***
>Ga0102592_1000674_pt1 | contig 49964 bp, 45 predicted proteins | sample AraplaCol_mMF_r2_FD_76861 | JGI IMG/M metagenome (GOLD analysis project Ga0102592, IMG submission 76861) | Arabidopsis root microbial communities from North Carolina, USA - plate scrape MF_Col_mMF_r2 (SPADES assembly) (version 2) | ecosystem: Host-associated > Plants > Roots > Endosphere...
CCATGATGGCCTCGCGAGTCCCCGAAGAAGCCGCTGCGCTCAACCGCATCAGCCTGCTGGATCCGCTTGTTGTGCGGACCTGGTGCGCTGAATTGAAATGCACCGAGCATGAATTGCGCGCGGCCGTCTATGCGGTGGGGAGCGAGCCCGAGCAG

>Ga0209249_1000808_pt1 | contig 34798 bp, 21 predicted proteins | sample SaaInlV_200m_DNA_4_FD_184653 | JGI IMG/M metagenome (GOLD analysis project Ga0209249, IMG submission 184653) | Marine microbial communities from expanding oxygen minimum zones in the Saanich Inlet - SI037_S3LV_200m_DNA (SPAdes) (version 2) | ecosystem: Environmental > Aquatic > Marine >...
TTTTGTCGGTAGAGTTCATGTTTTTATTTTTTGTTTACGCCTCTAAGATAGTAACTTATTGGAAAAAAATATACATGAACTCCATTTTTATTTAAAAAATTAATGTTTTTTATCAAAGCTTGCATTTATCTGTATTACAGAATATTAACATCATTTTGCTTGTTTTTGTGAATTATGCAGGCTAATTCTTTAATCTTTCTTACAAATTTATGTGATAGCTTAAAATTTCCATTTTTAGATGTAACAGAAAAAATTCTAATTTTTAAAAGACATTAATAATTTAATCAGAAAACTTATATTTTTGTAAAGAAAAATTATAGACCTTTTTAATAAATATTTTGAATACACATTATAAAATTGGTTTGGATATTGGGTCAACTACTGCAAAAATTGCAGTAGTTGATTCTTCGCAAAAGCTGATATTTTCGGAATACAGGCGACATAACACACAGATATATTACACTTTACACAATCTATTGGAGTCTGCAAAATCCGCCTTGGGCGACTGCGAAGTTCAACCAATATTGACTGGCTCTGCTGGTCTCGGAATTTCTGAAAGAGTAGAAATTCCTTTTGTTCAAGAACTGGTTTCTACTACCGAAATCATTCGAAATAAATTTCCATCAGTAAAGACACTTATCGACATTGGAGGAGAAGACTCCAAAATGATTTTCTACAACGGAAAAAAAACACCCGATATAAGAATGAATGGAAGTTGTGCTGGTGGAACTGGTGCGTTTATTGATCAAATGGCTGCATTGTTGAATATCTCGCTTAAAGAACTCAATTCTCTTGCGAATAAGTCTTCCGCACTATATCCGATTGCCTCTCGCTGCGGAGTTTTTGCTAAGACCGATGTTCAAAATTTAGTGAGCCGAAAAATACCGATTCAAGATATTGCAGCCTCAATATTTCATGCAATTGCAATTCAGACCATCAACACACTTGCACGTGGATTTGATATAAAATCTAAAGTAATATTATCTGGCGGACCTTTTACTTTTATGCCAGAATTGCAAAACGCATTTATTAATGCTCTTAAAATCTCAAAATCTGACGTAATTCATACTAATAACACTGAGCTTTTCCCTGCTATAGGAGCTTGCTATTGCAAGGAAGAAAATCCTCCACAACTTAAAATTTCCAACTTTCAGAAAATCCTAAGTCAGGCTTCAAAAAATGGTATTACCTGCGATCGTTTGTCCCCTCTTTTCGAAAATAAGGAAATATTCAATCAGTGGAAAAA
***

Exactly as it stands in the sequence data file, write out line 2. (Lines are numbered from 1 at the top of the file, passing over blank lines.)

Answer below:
CCATGATGGCCTCGCGAGTCCCCGAAGAAGCCGCTGCGCTCAACCGCATCAGCCTGCTGGATCCGCTTGTTGTGCGGACCTGGTGCGCTGAATTGAAATGCACCGAGCATGAATTGCGCGCGGCCGTCTATGCGGTGGGGAGCGAGCCCGAGCAG